Isolation Station: Beating the Pandemic Blues as a Researcher

Ph.D. work can feel isolating at the best of times. With a pandemic going on, and having to stay put for safety, being a doctoral student can become an even lonelier experience. Maria shares some tips to help you regain a sense of community.

Ph.D. students live and work in a colourful international community, which is often the source of long-lasting friendships and professional bonds. I think back on the years of my doctoral studies as some of the most engaging of my life – I made friends and acquaintances who hailed from all over the world, and we had many an exciting conversation about all topics under the sun.

Despite this, my time as a Ph.D. student was also one of the most isolating periods of my life, as I was frequently holed up in the library or at home, planning, researching and writing up my thesis, worrying over a lesson plan or a conference presentation, or spending hours at a time filling in applications for part-time jobs that would keep me afloat.

At present, I am in a stable, full-time job outside of academia. While I normally get to be in an office environment abuzz with creativity thanks to a tightly knit team of imaginative minds, because of the pandemic I have found myself working from home, a throwback to some of my most intense Ph.D. days. And this has made me wonder: If I am feeling as isolated as this, how much worse must Ph.D. students – who are often in “solitary confinement” at their desks anyway – be feeling now that they must stay put because of the pandemic, unable even to travel to see family and friends?

So I’ve been thinking about some of the things that have kept me going at times when I was feeling lonely, both in the past and in recent months. Here are three of the things that have helped me the most – and that may help you, too.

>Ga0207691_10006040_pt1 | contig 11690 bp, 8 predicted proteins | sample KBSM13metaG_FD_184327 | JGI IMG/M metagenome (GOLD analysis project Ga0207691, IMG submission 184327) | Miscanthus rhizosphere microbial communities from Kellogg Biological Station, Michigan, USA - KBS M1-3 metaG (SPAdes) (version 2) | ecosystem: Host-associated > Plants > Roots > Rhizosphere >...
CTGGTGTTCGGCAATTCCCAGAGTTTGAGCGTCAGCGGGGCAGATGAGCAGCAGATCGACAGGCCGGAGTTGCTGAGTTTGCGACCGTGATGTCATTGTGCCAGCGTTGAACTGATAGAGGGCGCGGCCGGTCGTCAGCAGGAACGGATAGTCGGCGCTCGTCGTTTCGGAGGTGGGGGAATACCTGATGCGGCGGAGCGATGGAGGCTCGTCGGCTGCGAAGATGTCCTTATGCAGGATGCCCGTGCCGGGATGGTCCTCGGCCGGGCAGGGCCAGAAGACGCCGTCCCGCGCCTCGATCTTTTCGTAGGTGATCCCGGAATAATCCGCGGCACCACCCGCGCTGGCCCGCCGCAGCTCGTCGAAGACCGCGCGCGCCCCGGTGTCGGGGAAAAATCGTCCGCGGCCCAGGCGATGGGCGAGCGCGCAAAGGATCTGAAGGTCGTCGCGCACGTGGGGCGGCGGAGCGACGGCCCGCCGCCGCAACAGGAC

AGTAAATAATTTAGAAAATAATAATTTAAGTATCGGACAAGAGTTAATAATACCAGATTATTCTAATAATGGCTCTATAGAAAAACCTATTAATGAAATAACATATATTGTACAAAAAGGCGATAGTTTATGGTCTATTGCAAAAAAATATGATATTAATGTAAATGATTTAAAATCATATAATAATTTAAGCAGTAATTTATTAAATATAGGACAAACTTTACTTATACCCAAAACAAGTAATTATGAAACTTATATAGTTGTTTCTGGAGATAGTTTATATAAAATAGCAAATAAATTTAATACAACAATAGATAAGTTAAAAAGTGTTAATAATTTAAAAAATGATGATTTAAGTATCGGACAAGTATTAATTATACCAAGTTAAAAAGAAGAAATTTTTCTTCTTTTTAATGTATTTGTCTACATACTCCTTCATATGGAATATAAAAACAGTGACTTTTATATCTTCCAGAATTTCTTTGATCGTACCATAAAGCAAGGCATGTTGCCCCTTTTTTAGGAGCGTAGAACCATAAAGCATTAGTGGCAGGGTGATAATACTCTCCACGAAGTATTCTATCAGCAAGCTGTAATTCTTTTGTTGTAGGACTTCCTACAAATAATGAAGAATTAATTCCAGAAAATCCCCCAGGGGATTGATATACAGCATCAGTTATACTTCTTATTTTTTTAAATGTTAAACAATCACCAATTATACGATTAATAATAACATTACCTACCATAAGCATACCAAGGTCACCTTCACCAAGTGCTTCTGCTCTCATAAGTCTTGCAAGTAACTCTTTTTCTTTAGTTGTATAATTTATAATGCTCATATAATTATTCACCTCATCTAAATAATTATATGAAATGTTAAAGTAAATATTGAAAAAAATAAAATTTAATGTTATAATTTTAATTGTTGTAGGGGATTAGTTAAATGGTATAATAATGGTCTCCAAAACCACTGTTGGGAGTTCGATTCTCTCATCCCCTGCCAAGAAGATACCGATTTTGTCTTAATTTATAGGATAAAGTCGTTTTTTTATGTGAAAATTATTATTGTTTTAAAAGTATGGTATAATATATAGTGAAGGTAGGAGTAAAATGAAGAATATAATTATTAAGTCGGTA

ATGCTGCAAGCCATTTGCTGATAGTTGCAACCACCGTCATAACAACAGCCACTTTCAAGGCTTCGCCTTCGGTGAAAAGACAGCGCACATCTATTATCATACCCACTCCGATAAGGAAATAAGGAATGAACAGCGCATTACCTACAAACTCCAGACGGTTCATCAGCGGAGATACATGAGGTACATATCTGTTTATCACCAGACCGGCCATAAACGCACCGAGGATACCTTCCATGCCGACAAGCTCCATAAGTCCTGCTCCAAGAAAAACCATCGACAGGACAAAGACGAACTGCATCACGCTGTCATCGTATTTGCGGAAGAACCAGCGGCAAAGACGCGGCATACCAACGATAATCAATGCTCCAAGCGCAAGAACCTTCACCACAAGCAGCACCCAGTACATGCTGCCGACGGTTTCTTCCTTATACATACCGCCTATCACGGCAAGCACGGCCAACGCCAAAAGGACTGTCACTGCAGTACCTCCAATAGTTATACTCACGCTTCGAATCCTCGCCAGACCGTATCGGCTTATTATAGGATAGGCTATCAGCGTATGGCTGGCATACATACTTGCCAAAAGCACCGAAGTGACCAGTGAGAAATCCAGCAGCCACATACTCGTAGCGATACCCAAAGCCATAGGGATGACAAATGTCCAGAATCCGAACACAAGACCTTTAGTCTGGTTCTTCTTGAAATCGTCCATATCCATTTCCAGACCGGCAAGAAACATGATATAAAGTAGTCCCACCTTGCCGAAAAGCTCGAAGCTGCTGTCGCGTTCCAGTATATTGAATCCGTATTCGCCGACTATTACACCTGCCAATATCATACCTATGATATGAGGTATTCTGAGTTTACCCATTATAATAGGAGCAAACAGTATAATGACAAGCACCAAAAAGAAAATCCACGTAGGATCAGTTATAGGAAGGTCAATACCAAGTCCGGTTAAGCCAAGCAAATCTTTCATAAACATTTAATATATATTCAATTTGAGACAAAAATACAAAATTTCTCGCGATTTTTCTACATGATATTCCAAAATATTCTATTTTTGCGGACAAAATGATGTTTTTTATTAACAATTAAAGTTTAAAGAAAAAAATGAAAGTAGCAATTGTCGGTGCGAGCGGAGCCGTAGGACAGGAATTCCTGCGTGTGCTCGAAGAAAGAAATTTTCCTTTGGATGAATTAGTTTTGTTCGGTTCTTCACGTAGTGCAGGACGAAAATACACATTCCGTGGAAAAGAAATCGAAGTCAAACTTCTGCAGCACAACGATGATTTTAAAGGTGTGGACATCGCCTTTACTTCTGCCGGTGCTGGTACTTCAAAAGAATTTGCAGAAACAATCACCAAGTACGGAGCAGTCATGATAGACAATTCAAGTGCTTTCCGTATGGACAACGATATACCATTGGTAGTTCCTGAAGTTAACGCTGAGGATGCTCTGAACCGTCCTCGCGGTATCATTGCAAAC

• Regular video calls

Don’t underestimate the power of video calls – not just with friends, family members, and probably your supervisor, but with colleagues and other peers, too. For example, a few weeks ago, colleagues that I had lost touch with reached out and suggested that we resurrect a reading group that we used to run as postgraduates…except via Zoom this time, of course. These sessions have been doing a lot to keep me happy and motivated, because I get to talk to people I don’t often talk to otherwise, I get to read more for leisure, and to carry intellectually rich conversations with others who are just as passionate about literature as I am.

  • Contribute to a cause or do something with others in mind

Something else that has helped me reduce my sense of isolation has been doing something for others, or with others in mind. Of course, working to complete your PhD, and possibly having teaching commitments, too, will keep you busy. But if you’re feeling lonely, having a cause to support, or a more altruistic purpose might help restore a sense of community. I have offered to run errands for neighbours whenever possible (such as doing some shopping for them at the local market, for instance), written posts on my personal blog in the hopes of entertaining others, and done my best to support independent local music venues where I often attended events.

  • Have a little private project

A little project to take your mind off of the pandemic – and any stress associated with PhD work as well – might also help. In recent weeks, for me this has been building an indoor nano-pond (I was inspired by this one) and documenting its evolution. I have found this to be both soothing and engaging, and I love to watch my water plants growing and changing their microcosm. My tiny pond also gives me a great excuse to focus my mind on something other than any anxieties or insecurities I may be feeling in the moment.

What strategies have worked to help you feel less isolated at this time? I would love to hear from you in the comments!

Maria Cohut completed her Ph.D. in English and Comparative Literary Studies at Warwick in 2018. Currently, she works as a medical journalist and moonlights as a writer and educator. You can reach her on Twitter @mariascohut, or through her blog Encyclopaedia Vanitatum.

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